SOURCE: Inside Climate News DATE: February 25, 2019 SNIP: Along the banks of the Ohio River here, thousands of workers are assembling the region’s first ethane cracker plant. It’s a conspicuous symbol of a petrochemical and plastics future looming across the Appalachian region. More than 70 construction cranes tower over hundreds of acres where zinc was smelted for nearly a century. In a year or two, Shell Polymers, part of the global energy company Royal Dutch Shell, plans to turn what’s called “wet gas” into plastic pellets that can be used to make a myriad of products, from bottles to car parts. Two Asian companies could also announce any day that they plan to invest as much as $6 billion in a similar plant in Ohio. There’s a third plastics plant proposed for West Virginia. With little notice nationally, a new petrochemical and plastics manufacturing hub may be taking shape along 300 miles of the upper reaches of the Ohio River, from outside Pittsburgh southwest to Ohio, West Virginia and Kentucky. It would be fueled by a natural gas boom brought on by more than a decade of hydraulic fracturing, or fracking, a drilling process that has already dramatically altered the nation’s energy landscape—and helped cripple coal. But there’s a climate price to be paid. Planet-warming greenhouse gas emissions from the Shell plant alone would more or less wipe out all the reductions in carbon dioxide that Pittsburgh, just 25 miles away, is planning to achieve by 2030. Drilling for natural gas leaks methane, a potent climate pollutant; and oil consumption for petrochemicals and plastics may account for half...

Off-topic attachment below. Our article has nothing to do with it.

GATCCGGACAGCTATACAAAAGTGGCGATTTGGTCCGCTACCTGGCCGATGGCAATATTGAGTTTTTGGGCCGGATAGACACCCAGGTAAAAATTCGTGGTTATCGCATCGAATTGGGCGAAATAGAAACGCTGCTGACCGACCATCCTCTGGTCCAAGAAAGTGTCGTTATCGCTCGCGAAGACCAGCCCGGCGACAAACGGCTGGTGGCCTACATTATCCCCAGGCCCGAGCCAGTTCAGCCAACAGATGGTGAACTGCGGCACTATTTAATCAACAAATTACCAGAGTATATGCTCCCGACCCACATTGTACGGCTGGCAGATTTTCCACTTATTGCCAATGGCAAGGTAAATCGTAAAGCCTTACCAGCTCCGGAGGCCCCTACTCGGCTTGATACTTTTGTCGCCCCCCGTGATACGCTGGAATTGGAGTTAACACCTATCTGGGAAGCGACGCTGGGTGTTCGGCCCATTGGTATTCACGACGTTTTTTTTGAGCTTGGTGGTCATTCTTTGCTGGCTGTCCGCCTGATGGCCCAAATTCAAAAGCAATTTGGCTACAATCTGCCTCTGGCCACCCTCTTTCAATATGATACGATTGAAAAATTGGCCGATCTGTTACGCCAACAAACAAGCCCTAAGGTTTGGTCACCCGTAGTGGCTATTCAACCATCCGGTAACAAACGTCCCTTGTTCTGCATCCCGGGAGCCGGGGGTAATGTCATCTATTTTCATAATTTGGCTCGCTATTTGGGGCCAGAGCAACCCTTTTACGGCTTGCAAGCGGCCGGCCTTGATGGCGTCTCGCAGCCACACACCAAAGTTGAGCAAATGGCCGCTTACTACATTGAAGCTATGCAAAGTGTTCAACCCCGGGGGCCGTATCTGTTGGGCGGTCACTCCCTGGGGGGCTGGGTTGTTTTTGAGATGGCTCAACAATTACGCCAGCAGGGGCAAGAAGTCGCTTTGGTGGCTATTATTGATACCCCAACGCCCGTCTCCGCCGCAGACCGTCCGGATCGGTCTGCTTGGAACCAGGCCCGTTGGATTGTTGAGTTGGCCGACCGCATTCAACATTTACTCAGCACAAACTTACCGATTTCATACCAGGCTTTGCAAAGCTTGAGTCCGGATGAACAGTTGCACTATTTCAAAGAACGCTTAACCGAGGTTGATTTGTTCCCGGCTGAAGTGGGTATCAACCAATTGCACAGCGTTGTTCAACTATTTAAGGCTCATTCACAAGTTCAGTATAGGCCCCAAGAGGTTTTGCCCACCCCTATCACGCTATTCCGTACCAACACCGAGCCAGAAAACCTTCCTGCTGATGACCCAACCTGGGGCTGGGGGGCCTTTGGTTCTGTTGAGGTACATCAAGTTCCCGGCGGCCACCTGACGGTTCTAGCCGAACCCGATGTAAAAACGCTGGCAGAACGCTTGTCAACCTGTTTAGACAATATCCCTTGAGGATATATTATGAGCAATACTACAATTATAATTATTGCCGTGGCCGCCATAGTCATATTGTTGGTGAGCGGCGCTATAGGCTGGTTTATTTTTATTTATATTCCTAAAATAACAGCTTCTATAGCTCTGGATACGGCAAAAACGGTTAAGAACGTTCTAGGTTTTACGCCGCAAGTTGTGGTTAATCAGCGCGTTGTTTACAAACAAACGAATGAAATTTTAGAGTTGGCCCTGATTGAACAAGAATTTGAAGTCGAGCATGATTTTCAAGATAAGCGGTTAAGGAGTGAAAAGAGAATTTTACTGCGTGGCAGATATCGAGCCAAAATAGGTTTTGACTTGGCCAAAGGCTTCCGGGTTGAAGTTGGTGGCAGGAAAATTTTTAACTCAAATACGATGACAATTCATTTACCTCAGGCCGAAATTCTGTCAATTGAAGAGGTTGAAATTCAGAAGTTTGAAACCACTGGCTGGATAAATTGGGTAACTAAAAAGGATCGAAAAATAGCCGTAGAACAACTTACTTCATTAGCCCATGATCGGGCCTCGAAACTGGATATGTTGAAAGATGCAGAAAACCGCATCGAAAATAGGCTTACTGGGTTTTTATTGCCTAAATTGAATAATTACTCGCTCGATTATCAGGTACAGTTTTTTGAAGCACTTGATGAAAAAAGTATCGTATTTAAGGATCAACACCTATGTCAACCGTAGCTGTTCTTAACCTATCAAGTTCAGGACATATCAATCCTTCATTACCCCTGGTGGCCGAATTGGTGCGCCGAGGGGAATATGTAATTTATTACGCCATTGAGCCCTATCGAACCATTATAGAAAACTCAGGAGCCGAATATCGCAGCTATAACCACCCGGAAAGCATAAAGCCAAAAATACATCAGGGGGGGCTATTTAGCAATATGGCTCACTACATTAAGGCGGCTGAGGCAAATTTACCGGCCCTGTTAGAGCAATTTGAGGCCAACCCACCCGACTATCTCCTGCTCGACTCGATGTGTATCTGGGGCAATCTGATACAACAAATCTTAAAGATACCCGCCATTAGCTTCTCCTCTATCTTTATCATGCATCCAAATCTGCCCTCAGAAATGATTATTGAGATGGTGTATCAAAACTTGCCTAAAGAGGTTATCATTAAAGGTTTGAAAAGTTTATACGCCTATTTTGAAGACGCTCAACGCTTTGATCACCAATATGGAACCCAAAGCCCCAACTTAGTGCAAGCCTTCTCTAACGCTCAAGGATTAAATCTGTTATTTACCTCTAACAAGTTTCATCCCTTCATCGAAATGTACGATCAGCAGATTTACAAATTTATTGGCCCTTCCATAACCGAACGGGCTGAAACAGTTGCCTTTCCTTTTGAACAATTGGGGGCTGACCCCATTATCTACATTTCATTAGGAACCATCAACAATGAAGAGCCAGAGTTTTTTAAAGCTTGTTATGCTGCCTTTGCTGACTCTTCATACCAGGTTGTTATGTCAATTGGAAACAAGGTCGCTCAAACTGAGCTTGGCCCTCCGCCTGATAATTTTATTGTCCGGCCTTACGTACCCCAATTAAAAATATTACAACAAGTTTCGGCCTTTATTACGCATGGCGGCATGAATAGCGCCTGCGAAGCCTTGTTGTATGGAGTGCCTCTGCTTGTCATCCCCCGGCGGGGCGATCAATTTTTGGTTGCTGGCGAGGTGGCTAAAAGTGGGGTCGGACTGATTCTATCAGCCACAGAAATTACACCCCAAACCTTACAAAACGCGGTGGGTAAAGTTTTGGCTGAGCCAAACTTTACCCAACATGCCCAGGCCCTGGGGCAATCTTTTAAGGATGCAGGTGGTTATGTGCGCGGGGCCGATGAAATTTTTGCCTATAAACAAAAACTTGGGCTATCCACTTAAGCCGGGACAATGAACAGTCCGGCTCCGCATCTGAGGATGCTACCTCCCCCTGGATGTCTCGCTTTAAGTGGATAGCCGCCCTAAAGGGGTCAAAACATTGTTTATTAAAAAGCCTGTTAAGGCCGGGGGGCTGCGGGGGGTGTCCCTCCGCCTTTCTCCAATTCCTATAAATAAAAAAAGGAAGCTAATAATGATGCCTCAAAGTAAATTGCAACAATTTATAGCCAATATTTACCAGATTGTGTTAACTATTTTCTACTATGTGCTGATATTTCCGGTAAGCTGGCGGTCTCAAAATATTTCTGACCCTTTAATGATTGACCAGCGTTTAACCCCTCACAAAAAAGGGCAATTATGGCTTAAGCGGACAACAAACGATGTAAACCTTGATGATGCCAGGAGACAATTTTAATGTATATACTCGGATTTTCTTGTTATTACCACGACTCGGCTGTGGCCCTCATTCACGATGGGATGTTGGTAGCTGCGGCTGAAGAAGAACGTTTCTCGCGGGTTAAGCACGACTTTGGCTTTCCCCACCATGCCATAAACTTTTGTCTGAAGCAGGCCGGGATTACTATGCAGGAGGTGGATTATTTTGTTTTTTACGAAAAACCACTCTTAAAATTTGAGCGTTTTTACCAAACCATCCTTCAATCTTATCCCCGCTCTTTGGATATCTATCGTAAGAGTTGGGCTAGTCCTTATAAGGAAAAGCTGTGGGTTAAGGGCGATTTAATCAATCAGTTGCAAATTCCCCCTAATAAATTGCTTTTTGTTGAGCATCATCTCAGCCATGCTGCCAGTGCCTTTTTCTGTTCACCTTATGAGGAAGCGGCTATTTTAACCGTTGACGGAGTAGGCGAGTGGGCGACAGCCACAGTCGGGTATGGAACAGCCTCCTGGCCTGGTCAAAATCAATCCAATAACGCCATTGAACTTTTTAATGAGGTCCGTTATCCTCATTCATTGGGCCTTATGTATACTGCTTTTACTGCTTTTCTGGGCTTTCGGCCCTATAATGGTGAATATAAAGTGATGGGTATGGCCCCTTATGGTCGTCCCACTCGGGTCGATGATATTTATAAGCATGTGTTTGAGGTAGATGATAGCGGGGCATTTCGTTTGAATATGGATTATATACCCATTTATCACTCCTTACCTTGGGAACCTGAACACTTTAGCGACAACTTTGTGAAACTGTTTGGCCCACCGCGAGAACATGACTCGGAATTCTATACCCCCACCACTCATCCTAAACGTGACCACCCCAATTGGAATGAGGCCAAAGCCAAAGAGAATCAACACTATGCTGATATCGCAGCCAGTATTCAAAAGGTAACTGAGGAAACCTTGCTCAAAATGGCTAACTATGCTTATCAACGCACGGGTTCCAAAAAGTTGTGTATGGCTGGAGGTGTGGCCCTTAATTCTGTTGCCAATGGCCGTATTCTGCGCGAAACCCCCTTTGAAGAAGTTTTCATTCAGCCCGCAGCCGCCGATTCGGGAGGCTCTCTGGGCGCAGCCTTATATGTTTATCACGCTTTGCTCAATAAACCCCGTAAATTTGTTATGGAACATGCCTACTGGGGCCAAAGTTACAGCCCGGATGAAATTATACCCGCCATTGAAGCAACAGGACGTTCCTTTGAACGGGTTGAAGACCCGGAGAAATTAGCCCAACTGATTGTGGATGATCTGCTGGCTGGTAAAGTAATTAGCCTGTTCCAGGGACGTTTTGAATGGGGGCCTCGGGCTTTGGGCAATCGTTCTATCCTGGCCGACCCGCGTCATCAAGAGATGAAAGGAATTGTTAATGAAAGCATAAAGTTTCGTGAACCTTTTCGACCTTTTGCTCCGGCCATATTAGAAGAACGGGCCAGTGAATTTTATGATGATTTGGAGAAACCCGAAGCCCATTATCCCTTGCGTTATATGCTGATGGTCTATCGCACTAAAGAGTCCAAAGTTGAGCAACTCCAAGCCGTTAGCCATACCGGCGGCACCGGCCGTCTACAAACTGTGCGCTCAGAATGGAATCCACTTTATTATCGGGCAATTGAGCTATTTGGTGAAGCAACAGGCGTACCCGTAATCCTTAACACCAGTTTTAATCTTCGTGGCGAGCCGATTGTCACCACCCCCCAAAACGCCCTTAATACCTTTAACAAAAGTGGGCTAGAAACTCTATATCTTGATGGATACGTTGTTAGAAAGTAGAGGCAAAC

‘Moment of reckoning’: US cities burn recyclables after China bans imports

‘Moment of reckoning’: US cities burn recyclables after China bans imports

SOURCE: The Guardian DATE: February 21, 2019 SNIP: The conscientious citizens of Philadelphia continue to put their pizza boxes, plastic bottles, yoghurt containers and other items into recycling bins. But in the past three months, half of these recyclables have been loaded on to trucks, taken to a hulking incineration facility and burned, according to the city’s government. It’s a situation being replicated across the US as cities struggle to adapt to a recent ban by China on the import of items intended for reuse. The loss of this overseas dumping ground means that plastics, paper and glass set aside for recycling by Americans is being stuffed into domestic landfills or is simply burned in vast volumes. This new reality risks an increase of plumes of toxic pollution that threaten the largely black and Latino communities who live near heavy industry and dumping sites in the US. About 200 tons of recycling material is sent to the huge Covanta incinerator in Chester City, Pennsylvania, just outside Philadelphia, every day since China’s import ban came into practice last year, the company says. Some experts worry that burning plastic recycling will create a new fog of dioxins that will worsen an already alarming health situation in Chester. Nearly four in 10 children in the city have asthma, while the rate of ovarian cancer is 64% higher than the rest of Pennsylvania and lung cancer rates are 24% higher, according to state health statistics. Once burned, plastics give off volatile organics, some of them carcinogenic. The dilemma with what to do with items earmarked for recycling is playing out across the US....